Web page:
A real-life roadmap for building a design system — Pt III

In parts one and two of this series, we took a deep-dive into the benefits of building and scaling a custom design library (Hook) and web component library (WUI & Atlas). This final chapter outlines how we’ve used these tools to improve design handoff and forge a strong partnership between designers and engineers as we roll out a new architecture for our enterprise dashboard.

Removing the Guesswork 🕵️‍♀️

A common pain point during a feature’s lifecycle often surfaces when the handoff of a design spec breeds assumptions from the designer and engineer alike. Design assumptions about feasibility or complexity can lead to questioning, debates, and overall time lost. Engineering assumptions about a design can lead to bugs, UX inconsistencies, tech debt-incurring workarounds. …


A real-life roadmap for building a design system — Pt II

In case you missed it, be sure to check out Part I: Translating design principles into scalable code. Here we’ll take a look at how we built a custom web component library that powers our content management application and supports React, Angular, and framework-free projects.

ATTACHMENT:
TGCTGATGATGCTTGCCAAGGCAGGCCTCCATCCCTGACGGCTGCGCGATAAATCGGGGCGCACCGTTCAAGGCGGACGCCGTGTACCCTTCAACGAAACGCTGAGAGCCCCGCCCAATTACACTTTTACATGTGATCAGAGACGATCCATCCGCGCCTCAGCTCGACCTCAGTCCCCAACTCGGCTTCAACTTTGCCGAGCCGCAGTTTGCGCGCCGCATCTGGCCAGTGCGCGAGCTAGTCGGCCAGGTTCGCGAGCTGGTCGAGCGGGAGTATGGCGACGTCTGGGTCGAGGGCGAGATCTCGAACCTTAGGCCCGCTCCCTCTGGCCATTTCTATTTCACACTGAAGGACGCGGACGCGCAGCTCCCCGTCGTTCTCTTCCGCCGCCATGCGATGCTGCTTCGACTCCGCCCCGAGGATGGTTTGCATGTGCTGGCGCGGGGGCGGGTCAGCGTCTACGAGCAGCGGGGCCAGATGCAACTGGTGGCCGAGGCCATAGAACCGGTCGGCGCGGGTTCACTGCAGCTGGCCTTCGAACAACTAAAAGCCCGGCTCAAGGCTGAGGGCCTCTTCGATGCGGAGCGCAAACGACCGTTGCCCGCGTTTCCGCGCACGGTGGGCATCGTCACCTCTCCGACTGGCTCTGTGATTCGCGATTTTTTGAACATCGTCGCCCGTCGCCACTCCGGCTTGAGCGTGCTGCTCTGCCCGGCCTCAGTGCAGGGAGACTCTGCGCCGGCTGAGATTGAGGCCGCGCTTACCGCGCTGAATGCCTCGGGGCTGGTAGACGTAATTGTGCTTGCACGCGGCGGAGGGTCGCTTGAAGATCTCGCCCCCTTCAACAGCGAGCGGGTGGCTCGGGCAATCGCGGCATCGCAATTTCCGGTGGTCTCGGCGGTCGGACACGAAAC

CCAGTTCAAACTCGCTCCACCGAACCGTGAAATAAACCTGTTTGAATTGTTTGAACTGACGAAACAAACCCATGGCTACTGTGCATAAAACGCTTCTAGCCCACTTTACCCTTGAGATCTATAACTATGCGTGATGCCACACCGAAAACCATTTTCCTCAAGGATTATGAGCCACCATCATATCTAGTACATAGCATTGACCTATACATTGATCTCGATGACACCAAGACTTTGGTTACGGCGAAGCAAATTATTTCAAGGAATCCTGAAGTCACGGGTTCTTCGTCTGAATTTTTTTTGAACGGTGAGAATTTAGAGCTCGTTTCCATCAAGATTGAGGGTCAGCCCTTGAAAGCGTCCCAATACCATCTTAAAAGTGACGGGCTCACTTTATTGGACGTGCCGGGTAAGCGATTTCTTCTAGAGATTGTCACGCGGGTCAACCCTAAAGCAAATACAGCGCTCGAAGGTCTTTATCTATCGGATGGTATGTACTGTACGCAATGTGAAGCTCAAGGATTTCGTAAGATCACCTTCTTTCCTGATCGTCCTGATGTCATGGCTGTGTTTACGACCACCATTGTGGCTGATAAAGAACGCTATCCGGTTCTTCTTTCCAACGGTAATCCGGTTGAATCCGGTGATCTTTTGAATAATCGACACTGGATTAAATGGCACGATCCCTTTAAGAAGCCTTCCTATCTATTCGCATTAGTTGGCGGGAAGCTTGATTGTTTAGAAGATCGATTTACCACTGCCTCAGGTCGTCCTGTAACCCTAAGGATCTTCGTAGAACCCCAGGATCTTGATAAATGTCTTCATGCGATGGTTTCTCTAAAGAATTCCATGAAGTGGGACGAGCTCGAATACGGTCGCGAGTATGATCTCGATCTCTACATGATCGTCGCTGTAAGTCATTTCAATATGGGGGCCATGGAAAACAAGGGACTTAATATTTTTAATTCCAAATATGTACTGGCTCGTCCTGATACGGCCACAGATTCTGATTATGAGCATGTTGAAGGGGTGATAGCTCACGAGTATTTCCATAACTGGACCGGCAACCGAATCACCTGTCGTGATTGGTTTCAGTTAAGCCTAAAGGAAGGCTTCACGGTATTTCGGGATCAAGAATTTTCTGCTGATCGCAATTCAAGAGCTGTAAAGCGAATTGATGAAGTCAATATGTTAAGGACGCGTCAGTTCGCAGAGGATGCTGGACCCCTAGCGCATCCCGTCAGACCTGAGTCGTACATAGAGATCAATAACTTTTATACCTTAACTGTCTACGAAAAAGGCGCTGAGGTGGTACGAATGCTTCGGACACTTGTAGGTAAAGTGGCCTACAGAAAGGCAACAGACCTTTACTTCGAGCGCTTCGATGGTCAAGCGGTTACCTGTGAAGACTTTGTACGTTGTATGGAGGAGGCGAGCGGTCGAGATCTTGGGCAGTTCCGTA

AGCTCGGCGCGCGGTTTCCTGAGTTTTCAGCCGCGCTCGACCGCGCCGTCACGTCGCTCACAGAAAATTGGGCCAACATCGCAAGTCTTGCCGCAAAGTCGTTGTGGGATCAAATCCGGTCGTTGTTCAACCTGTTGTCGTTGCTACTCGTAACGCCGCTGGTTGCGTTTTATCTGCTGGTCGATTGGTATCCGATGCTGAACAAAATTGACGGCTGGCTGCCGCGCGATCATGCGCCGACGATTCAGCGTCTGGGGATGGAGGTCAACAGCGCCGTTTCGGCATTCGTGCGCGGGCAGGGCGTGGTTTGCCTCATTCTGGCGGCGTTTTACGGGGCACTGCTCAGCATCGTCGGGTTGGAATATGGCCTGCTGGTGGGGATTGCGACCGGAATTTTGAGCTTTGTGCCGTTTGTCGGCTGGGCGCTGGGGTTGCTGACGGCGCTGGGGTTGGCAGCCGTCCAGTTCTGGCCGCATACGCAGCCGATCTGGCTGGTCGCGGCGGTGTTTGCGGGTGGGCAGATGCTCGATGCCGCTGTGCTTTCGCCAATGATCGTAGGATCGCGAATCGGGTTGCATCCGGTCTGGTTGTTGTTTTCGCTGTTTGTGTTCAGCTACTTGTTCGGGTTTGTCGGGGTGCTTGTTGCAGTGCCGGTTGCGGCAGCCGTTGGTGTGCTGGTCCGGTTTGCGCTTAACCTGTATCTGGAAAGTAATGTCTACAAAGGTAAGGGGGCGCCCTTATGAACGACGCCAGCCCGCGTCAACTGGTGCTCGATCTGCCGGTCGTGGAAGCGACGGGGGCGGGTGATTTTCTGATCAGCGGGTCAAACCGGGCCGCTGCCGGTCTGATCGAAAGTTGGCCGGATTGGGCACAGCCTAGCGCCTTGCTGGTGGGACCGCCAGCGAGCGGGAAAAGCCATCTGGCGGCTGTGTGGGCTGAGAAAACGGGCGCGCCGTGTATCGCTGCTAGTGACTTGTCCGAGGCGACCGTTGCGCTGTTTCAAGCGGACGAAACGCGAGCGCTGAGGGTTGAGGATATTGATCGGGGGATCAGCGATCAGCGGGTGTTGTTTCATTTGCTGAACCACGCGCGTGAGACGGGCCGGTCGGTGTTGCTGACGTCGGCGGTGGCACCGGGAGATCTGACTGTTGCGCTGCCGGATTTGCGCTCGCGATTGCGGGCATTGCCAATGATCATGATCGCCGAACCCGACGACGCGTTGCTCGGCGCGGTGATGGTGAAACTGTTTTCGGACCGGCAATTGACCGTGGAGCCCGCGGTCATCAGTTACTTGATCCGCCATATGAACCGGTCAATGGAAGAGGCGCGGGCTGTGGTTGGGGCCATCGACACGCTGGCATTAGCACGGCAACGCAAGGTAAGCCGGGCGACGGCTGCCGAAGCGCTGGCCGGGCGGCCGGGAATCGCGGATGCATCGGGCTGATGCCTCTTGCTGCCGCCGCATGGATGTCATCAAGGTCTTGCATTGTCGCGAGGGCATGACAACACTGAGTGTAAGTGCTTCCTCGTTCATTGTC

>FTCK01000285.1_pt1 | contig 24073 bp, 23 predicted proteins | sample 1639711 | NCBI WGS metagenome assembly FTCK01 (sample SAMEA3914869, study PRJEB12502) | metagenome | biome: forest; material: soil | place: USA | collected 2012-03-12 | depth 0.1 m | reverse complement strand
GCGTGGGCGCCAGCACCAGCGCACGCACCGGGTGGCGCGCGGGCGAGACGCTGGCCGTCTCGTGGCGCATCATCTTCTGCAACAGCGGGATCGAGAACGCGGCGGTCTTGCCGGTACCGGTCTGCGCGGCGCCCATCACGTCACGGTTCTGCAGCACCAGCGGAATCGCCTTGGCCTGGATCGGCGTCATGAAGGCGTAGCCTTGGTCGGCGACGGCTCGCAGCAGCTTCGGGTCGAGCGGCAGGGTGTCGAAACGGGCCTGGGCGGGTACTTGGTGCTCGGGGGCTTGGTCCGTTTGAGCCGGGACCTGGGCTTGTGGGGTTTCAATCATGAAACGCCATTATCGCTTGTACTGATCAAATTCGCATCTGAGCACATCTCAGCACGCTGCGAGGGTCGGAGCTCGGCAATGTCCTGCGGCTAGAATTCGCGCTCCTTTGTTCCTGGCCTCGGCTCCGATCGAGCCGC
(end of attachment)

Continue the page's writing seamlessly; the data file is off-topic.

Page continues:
The Challenge 🍝

The JW Player enterprise dashboard is a robust product that many of our users rely on for their daily workflows. …


A real-life roadmap for building a design system — Pt I

Welcome to the first installment of a 3-part series outlining how JW Player’s small team of front-end & design nerds leveraged a homegrown design system and web component library to modernize our suite of products.

If you’re new to this realm, I encourage you to start with some prerequisite material like Emma Bostian’s Design Systems Foundations to get up-to-speed.

The goal of this series is not to provide design philosophy or help you integrate with giants like Material Design, IBM Carbon or AirBnb, though they were each considered in our research. …

About

Kim Hart

Front-end engineer | design enthusiast | ISFJ | west coast kid | Brooklyn, NY

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